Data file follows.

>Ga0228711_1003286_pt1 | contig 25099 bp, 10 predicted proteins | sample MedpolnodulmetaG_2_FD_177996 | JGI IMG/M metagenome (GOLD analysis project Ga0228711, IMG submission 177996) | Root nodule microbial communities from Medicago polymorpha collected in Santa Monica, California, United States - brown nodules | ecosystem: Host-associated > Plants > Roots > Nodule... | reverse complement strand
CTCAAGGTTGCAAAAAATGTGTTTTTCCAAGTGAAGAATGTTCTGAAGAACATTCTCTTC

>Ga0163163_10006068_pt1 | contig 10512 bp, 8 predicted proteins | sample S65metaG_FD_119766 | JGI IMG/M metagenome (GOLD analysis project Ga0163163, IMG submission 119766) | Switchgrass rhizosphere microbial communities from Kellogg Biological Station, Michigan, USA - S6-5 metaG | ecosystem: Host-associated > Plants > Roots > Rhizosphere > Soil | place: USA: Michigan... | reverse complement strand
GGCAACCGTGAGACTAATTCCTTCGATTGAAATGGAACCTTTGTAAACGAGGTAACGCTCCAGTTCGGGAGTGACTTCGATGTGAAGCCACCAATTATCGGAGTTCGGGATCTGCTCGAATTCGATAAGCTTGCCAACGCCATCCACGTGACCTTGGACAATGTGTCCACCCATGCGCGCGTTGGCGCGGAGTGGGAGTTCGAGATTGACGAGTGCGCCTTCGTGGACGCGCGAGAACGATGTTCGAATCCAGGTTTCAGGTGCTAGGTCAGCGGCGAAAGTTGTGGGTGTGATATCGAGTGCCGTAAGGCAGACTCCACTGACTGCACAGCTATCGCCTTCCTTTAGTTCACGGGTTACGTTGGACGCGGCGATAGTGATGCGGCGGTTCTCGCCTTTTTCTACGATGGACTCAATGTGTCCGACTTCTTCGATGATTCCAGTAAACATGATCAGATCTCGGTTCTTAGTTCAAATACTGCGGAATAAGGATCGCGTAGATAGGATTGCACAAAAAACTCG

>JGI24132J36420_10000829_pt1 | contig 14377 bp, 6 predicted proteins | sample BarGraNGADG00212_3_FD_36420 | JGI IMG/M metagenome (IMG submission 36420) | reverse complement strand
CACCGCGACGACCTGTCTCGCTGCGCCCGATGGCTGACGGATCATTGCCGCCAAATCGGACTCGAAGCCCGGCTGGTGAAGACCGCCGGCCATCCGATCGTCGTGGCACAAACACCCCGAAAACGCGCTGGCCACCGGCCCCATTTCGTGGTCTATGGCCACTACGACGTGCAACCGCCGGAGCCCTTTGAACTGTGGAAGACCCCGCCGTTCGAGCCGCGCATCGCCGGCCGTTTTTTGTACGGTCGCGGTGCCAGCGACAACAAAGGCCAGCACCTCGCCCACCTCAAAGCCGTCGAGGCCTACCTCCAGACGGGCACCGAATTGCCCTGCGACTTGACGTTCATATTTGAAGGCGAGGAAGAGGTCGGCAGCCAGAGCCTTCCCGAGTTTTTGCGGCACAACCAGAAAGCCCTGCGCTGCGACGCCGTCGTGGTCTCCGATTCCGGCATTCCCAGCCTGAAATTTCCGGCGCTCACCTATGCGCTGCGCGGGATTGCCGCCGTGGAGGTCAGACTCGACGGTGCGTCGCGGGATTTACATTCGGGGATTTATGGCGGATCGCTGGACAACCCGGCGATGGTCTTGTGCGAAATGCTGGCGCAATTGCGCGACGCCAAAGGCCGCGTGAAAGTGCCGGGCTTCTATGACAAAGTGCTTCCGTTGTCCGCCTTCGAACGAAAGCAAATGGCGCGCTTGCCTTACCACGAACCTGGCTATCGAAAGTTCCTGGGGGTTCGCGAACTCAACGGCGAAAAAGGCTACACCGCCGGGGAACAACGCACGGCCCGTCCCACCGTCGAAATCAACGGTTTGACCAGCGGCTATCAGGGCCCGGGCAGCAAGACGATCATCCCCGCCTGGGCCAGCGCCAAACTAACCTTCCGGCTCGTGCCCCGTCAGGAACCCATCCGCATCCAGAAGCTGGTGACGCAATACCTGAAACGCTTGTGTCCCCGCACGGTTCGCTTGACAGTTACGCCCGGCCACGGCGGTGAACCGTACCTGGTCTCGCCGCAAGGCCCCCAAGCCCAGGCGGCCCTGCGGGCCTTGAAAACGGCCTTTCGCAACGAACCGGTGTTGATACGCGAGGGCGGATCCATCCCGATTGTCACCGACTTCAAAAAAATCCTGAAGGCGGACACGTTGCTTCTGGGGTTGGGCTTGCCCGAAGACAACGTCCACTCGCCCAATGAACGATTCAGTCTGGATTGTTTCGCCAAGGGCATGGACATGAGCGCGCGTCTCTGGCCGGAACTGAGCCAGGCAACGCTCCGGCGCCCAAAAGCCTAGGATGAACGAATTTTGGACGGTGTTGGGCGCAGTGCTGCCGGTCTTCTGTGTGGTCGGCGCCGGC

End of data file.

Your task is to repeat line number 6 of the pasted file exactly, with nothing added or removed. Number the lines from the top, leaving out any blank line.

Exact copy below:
CACCGCGACGACCTGTCTCGCTGCGCCCGATGGCTGACGGATCATTGCCGCCAAATCGGACTCGAAGCCCGGCTGGTGAAGACCGCCGGCCATCCGATCGTCGTGGCACAAACACCCCGAAAACGCGCTGGCCACCGGCCCCATTTCGTGGTCTATGGCCACTACGACGTGCAACCGCCGGAGCCCTTTGAACTGTGGAAGACCCCGCCGTTCGAGCCGCGCATCGCCGGCCGTTTTTTGTACGGTCGCGGTGCCAGCGACAACAAAGGCCAGCACCTCGCCCACCTCAAAGCCGTCGAGGCCTACCTCCAGACGGGCACCGAATTGCCCTGCGACTTGACGTTCATATTTGAAGGCGAGGAAGAGGTCGGCAGCCAGAGCCTTCCCGAGTTTTTGCGGCACAACCAGAAAGCCCTGCGCTGCGACGCCGTCGTGGTCTCCGATTCCGGCATTCCCAGCCTGAAATTTCCGGCGCTCACCTATGCGCTGCGCGGGATTGCCGCCGTGGAGGTCAGACTCGACGGTGCGTCGCGGGATTTACATTCGGGGATTTATGGCGGATCGCTGGACAACCCGGCGATGGTCTTGTGCGAAATGCTGGCGCAATTGCGCGACGCCAAAGGCCGCGTGAAAGTGCCGGGCTTCTATGACAAAGTGCTTCCGTTGTCCGCCTTCGAACGAAAGCAAATGGCGCGCTTGCCTTACCACGAACCTGGCTATCGAAAGTTCCTGGGGGTTCGCGAACTCAACGGCGAAAAAGGCTACACCGCCGGGGAACAACGCACGGCCCGTCCCACCGTCGAAATCAACGGTTTGACCAGCGGCTATCAGGGCCCGGGCAGCAAGACGATCATCCCCGCCTGGGCCAGCGCCAAACTAACCTTCCGGCTCGTGCCCCGTCAGGAACCCATCCGCATCCAGAAGCTGGTGACGCAATACCTGAAACGCTTGTGTCCCCGCACGGTTCGCTTGACAGTTACGCCCGGCCACGGCGGTGAACCGTACCTGGTCTCGCCGCAAGGCCCCCAAGCCCAGGCGGCCCTGCGGGCCTTGAAAACGGCCTTTCGCAACGAACCGGTGTTGATACGCGAGGGCGGATCCATCCCGATTGTCACCGACTTCAAAAAAATCCTGAAGGCGGACACGTTGCTTCTGGGGTTGGGCTTGCCCGAAGACAACGTCCACTCGCCCAATGAACGATTCAGTCTGGATTGTTTCGCCAAGGGCATGGACATGAGCGCGCGTCTCTGGCCGGAACTGAGCCAGGCAACGCTCCGGCGCCCAAAAGCCTAGGATGAACGAATTTTGGACGGTGTTGGGCGCAGTGCTGCCGGTCTTCTGTGTGGTCGGCGCCGGC